One of the bigger challenges for installing EV chargers at multi-unit housing complexes is where to place them. Excluding unit garages that are owned by the tenant, the two most common types of parking layouts are open parking lots and either assigned or unassigned parking lots for specific clusters of units. For open parking lots, the most convenient way to install chargers is to dedicate a section of the lot to EV charging. When planning where to put EV chargers in a parking lot, they should be located close to accessible parking, but they cannot replace accessible parking. Since it is complicated balancing which accessible spots should get EV chargers and which should just remain accessible spots, it is best to spec out all EV spaces to the same dimensions as ADA spaces. The number of chargers to install will depend on the current number of EV owners plus the projected increase over the next few years.
Parking clusters that don’t have assigned spaces can follow the same guidelines as standard open parking lots, but the layout for parking clusters with assigned spaces poses more challenges. The design will have to consider how many tenants have EVs and provide EV charging near their buildings. Many EV chargers have the capability to charge two vehicles at once, so reassigning spaces to locate EV owners together makes it easier to manage the number of chargers needed for a given parking cluster. Once the chargers are installed, the units that have EV charging spots can be marketed as “EV friendly” so buildings can be filled accordingly. This cycle can continue as more EV owners move in until EVs become the majority of vehicles on the road.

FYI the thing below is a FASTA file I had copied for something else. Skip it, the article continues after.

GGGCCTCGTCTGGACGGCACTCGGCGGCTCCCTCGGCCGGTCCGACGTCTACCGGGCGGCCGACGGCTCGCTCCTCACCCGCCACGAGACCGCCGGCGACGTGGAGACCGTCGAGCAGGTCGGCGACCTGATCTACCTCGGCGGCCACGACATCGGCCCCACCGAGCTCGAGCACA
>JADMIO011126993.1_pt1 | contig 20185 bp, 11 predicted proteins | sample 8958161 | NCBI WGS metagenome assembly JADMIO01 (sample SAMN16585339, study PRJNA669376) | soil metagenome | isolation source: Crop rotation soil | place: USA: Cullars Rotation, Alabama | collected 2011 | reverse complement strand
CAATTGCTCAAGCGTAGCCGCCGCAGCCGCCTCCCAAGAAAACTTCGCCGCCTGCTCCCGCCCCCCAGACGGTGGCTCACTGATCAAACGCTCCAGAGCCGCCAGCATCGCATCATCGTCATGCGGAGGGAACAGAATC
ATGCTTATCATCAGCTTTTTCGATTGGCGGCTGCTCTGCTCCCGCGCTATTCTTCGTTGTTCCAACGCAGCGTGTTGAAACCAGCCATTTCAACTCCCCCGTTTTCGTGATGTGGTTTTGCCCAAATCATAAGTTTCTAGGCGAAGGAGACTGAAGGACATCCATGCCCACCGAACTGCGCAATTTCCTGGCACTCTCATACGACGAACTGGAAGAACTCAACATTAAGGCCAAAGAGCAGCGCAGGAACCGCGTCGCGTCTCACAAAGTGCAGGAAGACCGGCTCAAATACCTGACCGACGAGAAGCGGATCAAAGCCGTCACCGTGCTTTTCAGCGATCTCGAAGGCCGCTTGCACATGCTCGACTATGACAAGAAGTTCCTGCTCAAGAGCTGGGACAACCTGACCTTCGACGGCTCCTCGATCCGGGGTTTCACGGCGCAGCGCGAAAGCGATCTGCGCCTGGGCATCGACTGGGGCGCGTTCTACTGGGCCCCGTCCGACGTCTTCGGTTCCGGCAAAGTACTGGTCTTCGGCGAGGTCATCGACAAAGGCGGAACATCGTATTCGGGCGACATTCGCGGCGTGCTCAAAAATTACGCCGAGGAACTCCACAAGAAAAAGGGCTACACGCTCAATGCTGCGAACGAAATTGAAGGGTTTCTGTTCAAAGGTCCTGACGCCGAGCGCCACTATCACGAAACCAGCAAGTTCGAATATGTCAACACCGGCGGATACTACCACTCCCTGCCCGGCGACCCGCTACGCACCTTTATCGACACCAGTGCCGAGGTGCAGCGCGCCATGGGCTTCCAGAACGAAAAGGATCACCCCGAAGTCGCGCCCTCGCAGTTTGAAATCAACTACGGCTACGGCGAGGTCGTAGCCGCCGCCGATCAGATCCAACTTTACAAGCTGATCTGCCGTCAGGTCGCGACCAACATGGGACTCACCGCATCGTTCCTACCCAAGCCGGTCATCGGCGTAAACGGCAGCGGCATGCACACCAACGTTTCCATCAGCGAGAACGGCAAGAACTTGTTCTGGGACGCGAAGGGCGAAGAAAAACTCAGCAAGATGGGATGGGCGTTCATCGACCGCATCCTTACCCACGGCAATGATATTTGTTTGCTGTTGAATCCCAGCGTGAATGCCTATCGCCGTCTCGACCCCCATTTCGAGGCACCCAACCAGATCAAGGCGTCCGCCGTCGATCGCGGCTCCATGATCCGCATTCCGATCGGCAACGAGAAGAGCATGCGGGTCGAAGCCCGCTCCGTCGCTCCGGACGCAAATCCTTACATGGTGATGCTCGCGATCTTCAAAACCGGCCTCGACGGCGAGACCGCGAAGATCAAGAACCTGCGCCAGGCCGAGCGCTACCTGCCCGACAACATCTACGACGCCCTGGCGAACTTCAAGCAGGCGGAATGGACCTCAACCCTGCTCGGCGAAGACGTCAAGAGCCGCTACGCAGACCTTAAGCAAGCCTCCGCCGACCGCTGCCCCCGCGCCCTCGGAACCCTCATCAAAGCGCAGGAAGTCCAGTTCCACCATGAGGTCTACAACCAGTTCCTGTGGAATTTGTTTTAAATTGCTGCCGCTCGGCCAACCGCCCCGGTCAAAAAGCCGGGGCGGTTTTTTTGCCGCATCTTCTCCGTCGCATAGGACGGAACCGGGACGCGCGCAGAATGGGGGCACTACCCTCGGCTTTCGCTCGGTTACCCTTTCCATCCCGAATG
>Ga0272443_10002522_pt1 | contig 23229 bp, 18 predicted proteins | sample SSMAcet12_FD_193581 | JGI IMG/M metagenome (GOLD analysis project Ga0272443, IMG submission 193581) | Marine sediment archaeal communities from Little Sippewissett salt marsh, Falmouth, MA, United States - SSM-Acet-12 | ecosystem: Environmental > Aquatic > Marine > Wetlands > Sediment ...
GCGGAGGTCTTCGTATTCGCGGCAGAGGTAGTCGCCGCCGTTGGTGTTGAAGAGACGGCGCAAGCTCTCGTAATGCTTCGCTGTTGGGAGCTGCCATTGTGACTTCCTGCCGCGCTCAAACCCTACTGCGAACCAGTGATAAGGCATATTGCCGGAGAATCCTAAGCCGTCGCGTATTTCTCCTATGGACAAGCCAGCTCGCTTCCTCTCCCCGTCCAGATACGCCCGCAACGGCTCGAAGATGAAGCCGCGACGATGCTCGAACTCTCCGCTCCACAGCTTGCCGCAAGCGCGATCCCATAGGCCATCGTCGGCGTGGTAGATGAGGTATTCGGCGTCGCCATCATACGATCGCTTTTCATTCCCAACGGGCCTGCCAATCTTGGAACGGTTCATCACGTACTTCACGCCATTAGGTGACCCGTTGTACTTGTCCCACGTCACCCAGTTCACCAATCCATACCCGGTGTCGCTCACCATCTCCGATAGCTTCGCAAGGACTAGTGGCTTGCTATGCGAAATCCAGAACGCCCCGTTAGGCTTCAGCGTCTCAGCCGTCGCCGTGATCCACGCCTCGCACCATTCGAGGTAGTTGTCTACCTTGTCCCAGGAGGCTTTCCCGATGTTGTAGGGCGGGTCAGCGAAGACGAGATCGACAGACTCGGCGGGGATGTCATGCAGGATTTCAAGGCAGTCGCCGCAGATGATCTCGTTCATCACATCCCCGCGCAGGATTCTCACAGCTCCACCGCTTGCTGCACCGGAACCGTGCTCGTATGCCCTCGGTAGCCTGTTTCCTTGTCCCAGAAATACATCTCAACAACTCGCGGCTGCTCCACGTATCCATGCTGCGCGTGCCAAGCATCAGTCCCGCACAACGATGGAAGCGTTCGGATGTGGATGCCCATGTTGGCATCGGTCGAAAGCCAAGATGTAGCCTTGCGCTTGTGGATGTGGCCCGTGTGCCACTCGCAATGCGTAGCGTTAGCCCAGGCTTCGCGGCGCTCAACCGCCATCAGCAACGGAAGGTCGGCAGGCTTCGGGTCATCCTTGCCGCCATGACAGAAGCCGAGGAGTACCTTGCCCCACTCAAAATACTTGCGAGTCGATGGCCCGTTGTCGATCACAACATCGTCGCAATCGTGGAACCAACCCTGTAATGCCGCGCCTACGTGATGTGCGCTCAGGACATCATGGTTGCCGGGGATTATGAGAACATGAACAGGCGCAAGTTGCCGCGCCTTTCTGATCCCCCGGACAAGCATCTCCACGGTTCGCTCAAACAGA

Electric vehicles are the future of transportation, so getting your business ready to support EV charging will pay dividends in the future. Chargers themselves are becoming more advanced: Many chargers feature video screens that can be utilized to generate advertising revenue. Some chargers even have network connectivity, allowing businesses to utilize geofencing to expand their advertising capabilities. As time goes on, each charger’s ability to earn revenue will increase as EV ownership increases.
There are many challenges to installing EV chargers and business owners may be afraid that the immediate ROI will not be great enough to justify installing chargers. However, there are some EV providers that will split the cost of installation for a percentage of charging and advertising revenue, and some business owners could earn significant revenue by being the sole owners of their chargers. If you are curious about the potential revenue you could earn by installing EV chargers at your sites, click here to contact us today.